In some popular neighborhoods, well-priced homes are now flying off the market. Indeed, some neighborhoods are plagued with a shortage of available properties. But there are many exceptions. And for some sellers, any time on the market -- however brief -- is very stressful.
"It's exhausting trying to keep your house immaculate as you wait for showings," says Ashley Richardson, a 20-year real estate agent.
Still, she says sellers can't afford to pass up appointments that could result in a sale.
The most serious buyers, including those relocating for a new job, are typically in a big hurry.
"Often, they fly in and have just one day to look at houses," Richardson says, stressing the importance of adhering to prospective buyers' schedules.
She tells the true story of a couple in their late 50s -- a school administrator married to a sales manager -- who are currently sabotaging their chances for a successful sale by limiting showings.
"From time to time, they go on strike, refusing to let their house be shown because their grown children are coming over or for any excuse whatsoever," Richardson says.
The upshot of the couple's resistance is that the property -- first listed in mid-2013 -- is still languishing unsold without a single offer pending.
"You simply can't turn down appointments or you'll lose prospects," Richardson says.
Here are a few pointers for home sellers:
-- Hit the market with your place in prime condition.
As a former real estate agent turned professional organizer, Vicki Norris knows how challenging it can be to keep a house in pristine showing condition. It's especially tough when the need to move is overlaid on another family issue, like a marital breakup.
"It's doubly hard for someone coping with a life crisis to keep a property looking good," says Norris, who heads her own consulting firm, Restoring Order (www.restoringorder.com).
To contain their upkeep tasks, Norris urges would-be sellers to streamline their belongings before opening their home to visitors. That means purging excess possessions and putting the rest in storage. It also means consolidating those items you'll want or need on a day-to-day basis.
"For example, designate a single space for all your CDs and DVDs. Also, reduce the number of toys your children have and place them neatly in a single, dedicated space," says Norris, author of "Restoring Order to Your Home."
For help with the culling and sorting process, it's tempting to call on friends and family members. But Norris says that professional organizers are typically less judgmental about what should be done with accumulations, an especially important factor if you're going through an involuntary move.
One source for referrals is the National Association of Professional Organizers (www.napo.net).
-- Consider renting a storage unit on a temporary basis.
Most sellers are easily able to dispense with pairs of worn-out sneakers or old magazines. But most also have collections of favorite items they want to keep. These could include gourmet kitchen devices, sports trophies and memorabilia from their kids' early years.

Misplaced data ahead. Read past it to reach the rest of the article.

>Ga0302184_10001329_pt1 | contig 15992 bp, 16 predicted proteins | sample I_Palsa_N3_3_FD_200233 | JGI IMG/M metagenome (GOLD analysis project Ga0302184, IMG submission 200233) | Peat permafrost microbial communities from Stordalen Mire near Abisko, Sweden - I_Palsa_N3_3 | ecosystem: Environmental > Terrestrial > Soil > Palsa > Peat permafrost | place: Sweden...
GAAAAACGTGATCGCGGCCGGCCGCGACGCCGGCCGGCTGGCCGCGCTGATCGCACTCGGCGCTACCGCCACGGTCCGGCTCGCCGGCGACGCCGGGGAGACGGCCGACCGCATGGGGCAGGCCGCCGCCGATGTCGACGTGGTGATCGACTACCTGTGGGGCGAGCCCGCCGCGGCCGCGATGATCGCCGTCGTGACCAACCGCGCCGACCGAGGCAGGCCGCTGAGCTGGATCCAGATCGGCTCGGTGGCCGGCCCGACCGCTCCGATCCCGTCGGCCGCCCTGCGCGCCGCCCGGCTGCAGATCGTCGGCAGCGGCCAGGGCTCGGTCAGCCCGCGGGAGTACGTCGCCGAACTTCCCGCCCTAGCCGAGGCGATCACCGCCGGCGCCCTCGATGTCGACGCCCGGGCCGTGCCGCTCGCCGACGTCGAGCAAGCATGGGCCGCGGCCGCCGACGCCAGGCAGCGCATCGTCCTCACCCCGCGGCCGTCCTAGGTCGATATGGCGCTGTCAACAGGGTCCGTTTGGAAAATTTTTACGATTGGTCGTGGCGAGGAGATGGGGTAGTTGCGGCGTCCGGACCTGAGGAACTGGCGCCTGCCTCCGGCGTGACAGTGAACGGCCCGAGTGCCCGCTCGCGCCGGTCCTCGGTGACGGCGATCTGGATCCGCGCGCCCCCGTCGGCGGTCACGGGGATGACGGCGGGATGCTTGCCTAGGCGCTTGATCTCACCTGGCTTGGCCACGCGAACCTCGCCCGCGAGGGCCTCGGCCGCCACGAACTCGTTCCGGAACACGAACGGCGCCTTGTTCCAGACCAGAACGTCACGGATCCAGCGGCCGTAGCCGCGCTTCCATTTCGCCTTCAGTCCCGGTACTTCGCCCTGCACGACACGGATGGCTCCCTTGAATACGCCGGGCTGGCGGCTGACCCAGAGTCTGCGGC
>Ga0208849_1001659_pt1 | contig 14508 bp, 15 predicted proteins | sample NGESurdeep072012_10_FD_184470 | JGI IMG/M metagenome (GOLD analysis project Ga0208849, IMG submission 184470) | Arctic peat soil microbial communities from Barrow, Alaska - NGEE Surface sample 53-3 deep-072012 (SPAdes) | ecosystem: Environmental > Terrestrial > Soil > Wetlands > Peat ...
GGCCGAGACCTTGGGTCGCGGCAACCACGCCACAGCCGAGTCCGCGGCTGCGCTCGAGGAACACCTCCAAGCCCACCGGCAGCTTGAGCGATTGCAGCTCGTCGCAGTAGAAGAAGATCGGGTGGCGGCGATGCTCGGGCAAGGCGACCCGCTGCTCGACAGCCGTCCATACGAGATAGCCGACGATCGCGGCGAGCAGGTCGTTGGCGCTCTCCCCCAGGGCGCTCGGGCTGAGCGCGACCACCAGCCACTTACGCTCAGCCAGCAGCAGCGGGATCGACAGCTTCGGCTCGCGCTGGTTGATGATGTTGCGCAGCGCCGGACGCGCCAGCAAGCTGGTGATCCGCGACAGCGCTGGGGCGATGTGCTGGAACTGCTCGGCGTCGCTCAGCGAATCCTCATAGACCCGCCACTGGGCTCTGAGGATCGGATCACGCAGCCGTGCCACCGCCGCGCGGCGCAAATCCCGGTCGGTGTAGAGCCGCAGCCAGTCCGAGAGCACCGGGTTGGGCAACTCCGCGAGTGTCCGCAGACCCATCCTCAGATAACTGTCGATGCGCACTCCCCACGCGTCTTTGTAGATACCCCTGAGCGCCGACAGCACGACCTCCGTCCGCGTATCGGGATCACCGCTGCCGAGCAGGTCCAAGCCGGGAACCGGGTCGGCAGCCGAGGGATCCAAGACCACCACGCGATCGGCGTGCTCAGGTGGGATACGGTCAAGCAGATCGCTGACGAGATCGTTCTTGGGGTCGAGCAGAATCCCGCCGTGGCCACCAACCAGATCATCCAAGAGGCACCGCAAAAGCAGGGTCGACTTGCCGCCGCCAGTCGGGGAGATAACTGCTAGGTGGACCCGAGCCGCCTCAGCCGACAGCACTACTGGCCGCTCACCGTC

"Leaving all this stuff out in view, or crowding your closets, will simply distract buyers and lead them to think your place is smaller than it is," says Sid Davis, a real estate broker and author of "Home Makeovers that Sell."
To streamline your property and reduce clutter, one option is to pack your prized collections into uniform-sized boxes, stacking these neatly in your garage. But according to Davis, you'd be better off keeping these boxes in a rented storage unit until your home sells.
-- Hire a top-quality cleaning service.
Have you done very little in-depth cleaning of your home recently? If so, you may wish to invest in what Davis calls "a super-duper cleaning."
"Before your house hits the market, you need to get rid of all those dust balls, cobwebs and dead insects. Plus you'll want your windows and chandeliers to receive all the careful attention they deserve. Either you do every bit of this work yourself or bring in a professional cleaning service," he says.
Though it could cost a couple hundred dollars, one day's worth of professional cleaning could spare you the need to repeat the process for another 60 to 90 days.
"Remember that even buyers who are slobs will only buy a clean house," Davis says.
-- Plan a family meeting to discuss upkeep issues.
No matter how brief their showing period, many sellers quickly tire of the process and lose focus. Dirty clothing is left in the laundry room, unpaid bills accumulate on a kitchen counter and bowls of half-eaten popcorn linger in the TV room.
Children and teens, especially, can quickly lose focus and revert to old habits, Richardson says. She tells the true story of one home-selling couple whose 17-year-old son stopped cooperating after the family home had been on the market for just a few days, making it extremely hard to show the property.
"He retreated into his room and refused to make his bed or pick up his school things or clothes. The floor was his closet," she says.
If you find your clan going off-track during the home marketing period, Richardson suggests you convene a family meeting to reframe the situation and offer incentives for sticking with the program. These could include a night out at your favorite pizza place or movie theater.
"When you're feeling down, just remember that hundreds of thousands of people have toughed it out until their homes were sold and you can do it, too," she says.
(To contact Ellen James Martin, email her at firstname.lastname@example.org.)